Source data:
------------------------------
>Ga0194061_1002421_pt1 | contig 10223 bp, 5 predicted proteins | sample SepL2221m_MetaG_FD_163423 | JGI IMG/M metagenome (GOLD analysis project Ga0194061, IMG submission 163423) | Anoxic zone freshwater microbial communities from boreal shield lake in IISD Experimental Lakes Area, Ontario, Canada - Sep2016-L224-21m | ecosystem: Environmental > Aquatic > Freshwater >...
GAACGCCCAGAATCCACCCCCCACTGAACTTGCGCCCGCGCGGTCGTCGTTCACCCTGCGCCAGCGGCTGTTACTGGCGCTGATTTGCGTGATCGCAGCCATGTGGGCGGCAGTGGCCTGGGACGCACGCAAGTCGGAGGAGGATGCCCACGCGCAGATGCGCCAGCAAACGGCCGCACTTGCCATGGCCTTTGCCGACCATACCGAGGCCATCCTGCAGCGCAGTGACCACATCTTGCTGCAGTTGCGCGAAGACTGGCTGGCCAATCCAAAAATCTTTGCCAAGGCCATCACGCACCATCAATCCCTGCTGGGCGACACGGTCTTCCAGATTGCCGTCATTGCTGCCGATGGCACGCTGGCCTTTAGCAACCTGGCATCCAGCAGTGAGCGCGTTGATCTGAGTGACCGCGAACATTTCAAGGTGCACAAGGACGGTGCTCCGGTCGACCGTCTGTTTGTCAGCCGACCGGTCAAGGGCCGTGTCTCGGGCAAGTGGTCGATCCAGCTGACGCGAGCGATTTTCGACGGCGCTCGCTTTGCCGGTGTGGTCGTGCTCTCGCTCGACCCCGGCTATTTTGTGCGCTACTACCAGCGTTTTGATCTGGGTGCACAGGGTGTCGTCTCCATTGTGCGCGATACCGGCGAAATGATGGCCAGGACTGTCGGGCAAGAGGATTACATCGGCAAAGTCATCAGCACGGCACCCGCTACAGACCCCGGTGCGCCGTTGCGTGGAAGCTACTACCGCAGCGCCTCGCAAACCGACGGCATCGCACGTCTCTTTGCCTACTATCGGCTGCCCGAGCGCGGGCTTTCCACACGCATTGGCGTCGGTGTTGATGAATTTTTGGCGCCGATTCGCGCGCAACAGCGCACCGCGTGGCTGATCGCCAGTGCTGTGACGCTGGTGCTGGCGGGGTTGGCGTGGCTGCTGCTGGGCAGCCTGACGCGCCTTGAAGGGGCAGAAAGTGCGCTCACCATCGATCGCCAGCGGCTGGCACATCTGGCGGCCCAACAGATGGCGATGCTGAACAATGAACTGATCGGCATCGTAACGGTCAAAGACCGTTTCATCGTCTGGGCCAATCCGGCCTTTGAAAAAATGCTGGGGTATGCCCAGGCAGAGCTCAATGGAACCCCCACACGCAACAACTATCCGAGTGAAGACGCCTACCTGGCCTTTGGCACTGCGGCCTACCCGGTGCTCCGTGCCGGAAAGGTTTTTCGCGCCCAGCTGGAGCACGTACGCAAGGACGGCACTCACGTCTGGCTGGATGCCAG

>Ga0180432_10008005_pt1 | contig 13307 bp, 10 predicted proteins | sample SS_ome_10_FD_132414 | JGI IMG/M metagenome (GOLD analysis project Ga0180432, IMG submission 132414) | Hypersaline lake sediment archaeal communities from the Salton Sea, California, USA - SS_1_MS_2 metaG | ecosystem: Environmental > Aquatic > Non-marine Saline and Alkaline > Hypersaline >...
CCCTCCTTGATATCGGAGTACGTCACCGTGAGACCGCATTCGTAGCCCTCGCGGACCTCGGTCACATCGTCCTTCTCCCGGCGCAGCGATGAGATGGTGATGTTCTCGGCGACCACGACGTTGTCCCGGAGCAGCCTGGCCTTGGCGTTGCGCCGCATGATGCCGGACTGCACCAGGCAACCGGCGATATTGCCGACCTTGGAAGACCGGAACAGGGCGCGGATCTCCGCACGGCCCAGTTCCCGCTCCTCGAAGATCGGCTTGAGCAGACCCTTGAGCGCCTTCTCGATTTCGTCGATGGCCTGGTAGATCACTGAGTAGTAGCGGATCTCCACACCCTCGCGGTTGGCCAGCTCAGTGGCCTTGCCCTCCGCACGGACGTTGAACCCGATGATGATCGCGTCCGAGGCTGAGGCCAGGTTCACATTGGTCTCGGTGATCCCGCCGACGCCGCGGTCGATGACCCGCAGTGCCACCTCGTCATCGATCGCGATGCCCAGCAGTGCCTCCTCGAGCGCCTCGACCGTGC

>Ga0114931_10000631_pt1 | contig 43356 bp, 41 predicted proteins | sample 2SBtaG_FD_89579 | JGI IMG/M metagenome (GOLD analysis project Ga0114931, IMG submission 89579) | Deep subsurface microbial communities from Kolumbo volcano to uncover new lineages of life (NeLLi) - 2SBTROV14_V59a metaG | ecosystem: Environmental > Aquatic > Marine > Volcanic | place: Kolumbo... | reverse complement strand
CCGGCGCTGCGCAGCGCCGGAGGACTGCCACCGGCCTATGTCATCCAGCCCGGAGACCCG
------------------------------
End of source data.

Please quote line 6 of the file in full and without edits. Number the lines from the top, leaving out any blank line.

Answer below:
CCGGCGCTGCGCAGCGCCGGAGGACTGCCACCGGCCTATGTCATCCAGCCCGGAGACCCG